The non-exempt classification is based on the type of work an employee performs and how they are paid for that work. Proper classification of such employees is crucial for employers to avoid costly legal consequences.
Non-exempt employees are typically hourly workers who are paid for the actual hours they work. The non-exempt classification applies to most hourly workers, such as customer service representatives, manual labor employees, clerical staff, and entry-level employees. It is possible to have a salaried non-exempt employee but hours will still need to be tracked and overtime must be paid the same as hourly workers.
The employees in a non-exempt role are entitled to receive at least the federal minimum wage, which is currently set at $7.25 per hour. In addition, non-exempt employees are entitled to receive overtime pay at a rate of 1.5 times their regular hourly rate for any hours worked over 40 hours in a workweek.
All hours worked by non-exempt employees must be tracked accurately and consistently. The hours worked should be reflected on each paystub so that an employee can audit their timesheet. The employee’s pay stub should break down business hours and overtime hours worked in each pay period.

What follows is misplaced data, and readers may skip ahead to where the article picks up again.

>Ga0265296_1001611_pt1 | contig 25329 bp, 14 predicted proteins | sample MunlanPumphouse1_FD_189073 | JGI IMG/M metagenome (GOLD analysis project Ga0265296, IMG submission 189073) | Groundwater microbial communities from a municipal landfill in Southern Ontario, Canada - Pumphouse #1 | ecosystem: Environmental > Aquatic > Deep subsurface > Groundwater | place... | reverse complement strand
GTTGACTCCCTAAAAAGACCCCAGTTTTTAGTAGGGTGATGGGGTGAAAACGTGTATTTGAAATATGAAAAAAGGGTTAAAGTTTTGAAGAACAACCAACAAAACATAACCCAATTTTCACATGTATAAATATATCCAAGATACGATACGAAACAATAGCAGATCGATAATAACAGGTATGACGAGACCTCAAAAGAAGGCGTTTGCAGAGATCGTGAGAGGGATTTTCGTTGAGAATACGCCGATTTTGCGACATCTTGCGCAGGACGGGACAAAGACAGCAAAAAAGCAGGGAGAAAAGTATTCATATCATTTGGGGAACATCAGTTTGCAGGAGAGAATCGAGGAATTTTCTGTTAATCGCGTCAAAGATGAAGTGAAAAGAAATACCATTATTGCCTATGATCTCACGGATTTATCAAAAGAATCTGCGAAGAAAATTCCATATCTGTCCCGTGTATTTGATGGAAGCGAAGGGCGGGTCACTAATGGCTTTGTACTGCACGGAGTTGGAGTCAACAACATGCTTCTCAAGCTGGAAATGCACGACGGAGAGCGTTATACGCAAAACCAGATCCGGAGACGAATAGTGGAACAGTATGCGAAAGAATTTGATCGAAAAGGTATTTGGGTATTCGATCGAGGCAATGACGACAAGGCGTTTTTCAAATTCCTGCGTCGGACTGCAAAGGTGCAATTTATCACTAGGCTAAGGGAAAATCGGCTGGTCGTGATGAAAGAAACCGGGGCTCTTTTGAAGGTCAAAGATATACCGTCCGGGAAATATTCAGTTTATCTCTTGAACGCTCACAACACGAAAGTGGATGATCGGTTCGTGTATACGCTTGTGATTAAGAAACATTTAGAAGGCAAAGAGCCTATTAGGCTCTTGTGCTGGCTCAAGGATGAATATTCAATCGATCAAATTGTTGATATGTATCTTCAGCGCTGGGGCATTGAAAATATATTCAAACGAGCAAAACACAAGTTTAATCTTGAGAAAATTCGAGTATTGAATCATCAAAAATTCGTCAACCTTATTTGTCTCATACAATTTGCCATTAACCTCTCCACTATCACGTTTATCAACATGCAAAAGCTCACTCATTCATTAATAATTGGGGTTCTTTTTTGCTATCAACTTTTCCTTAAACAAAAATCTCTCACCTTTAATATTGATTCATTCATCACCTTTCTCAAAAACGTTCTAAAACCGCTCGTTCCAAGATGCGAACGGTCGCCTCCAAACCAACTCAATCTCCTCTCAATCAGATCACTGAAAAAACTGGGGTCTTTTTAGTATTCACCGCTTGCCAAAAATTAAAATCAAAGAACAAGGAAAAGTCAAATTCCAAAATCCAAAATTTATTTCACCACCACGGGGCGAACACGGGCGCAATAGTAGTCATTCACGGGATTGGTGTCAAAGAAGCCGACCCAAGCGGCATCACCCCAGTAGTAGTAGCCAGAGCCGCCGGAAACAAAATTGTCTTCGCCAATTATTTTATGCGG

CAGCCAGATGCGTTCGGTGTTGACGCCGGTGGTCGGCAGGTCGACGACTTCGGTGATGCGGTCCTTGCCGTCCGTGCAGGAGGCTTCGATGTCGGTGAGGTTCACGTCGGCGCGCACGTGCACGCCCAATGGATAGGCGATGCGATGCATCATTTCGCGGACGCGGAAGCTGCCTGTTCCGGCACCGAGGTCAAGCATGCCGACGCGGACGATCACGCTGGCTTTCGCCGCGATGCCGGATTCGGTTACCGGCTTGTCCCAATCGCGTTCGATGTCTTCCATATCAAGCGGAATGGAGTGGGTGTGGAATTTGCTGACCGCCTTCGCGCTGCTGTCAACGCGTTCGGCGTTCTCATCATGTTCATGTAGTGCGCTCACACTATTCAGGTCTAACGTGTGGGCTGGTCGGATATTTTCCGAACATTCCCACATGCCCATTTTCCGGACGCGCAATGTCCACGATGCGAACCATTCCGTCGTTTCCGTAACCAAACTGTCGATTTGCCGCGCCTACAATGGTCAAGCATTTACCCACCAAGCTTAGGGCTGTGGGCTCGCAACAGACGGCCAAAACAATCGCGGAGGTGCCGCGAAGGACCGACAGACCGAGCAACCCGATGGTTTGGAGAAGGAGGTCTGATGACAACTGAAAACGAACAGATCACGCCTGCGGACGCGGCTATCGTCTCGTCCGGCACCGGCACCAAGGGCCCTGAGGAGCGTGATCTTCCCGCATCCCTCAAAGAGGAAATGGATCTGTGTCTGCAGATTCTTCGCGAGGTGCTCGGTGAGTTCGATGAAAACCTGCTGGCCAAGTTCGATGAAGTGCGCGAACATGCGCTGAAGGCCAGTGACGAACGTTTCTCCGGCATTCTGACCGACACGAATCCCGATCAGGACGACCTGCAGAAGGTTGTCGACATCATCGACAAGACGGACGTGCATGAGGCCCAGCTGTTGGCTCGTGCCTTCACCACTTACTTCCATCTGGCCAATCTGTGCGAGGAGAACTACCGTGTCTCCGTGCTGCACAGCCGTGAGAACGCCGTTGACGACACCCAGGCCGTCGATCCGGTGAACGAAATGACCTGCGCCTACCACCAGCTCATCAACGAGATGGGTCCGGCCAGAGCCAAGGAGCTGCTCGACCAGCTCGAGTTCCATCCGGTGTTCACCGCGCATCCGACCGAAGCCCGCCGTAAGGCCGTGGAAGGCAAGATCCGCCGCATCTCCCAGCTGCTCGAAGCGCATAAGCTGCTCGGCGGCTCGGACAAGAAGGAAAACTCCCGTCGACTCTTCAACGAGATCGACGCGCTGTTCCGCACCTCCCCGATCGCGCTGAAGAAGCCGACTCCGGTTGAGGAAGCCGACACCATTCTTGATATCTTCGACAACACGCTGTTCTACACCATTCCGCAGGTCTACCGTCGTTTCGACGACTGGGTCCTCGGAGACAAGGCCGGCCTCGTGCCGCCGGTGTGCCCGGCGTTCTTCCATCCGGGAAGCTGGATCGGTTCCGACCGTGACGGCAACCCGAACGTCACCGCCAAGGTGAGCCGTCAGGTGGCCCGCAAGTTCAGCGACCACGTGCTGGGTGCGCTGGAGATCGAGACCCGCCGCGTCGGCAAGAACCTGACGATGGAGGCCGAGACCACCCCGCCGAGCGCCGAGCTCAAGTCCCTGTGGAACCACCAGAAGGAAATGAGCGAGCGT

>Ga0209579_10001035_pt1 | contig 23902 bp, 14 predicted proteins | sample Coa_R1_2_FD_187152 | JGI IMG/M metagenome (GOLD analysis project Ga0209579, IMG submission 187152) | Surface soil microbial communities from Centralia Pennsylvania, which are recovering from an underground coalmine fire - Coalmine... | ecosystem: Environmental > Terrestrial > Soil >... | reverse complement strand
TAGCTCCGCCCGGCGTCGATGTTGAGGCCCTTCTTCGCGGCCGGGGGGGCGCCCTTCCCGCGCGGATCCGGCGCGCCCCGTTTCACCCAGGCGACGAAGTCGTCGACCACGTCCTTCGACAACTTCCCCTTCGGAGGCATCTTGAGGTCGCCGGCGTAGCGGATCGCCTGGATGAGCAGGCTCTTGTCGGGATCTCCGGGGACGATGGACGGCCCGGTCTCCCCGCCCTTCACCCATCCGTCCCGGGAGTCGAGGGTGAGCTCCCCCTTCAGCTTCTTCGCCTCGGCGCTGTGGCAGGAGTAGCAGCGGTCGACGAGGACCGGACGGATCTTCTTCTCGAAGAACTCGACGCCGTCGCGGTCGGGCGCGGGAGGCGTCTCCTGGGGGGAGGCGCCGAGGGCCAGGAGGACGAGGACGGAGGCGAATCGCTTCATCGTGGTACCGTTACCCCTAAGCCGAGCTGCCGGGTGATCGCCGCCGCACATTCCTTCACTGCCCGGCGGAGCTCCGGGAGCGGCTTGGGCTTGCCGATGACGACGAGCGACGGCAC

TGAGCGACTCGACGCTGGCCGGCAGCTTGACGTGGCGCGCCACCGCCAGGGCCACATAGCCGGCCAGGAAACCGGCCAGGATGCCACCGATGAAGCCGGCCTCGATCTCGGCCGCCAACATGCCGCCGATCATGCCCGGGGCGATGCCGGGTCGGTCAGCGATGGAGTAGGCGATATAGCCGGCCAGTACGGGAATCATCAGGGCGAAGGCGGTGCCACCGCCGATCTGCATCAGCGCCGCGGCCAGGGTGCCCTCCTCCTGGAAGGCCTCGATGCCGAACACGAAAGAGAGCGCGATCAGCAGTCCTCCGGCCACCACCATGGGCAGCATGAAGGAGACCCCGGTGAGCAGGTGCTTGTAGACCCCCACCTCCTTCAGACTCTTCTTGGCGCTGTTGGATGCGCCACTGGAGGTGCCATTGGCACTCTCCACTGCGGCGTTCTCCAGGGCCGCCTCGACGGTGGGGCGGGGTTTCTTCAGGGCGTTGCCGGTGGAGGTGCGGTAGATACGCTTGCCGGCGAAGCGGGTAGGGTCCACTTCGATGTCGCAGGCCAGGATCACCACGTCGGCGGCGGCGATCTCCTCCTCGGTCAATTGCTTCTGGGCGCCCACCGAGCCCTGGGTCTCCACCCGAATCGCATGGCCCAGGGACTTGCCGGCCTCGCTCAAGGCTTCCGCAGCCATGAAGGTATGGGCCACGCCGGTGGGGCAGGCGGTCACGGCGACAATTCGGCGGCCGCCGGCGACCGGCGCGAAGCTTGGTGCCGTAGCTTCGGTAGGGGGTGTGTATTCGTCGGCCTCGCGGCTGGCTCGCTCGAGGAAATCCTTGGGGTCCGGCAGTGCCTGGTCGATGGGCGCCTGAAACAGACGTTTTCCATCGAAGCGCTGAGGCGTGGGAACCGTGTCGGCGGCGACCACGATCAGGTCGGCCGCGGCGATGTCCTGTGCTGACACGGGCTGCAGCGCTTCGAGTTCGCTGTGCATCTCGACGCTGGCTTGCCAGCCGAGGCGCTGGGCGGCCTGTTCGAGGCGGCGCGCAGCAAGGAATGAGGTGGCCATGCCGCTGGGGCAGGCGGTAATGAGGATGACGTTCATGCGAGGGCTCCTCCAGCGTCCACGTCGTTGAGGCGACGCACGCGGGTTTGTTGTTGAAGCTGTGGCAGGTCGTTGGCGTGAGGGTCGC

While non-exempt employees are owed overtime pay for hours worked, companies are free to set policies that prohibit overtime or set boundaries about how much overtime an employee can accrue. The policy should be clear about the schedule non-exempt employees should stick to during the week. If employees continue to accrue overtime after the policy has been rolled out the employer can discipline and terminate, if necessary.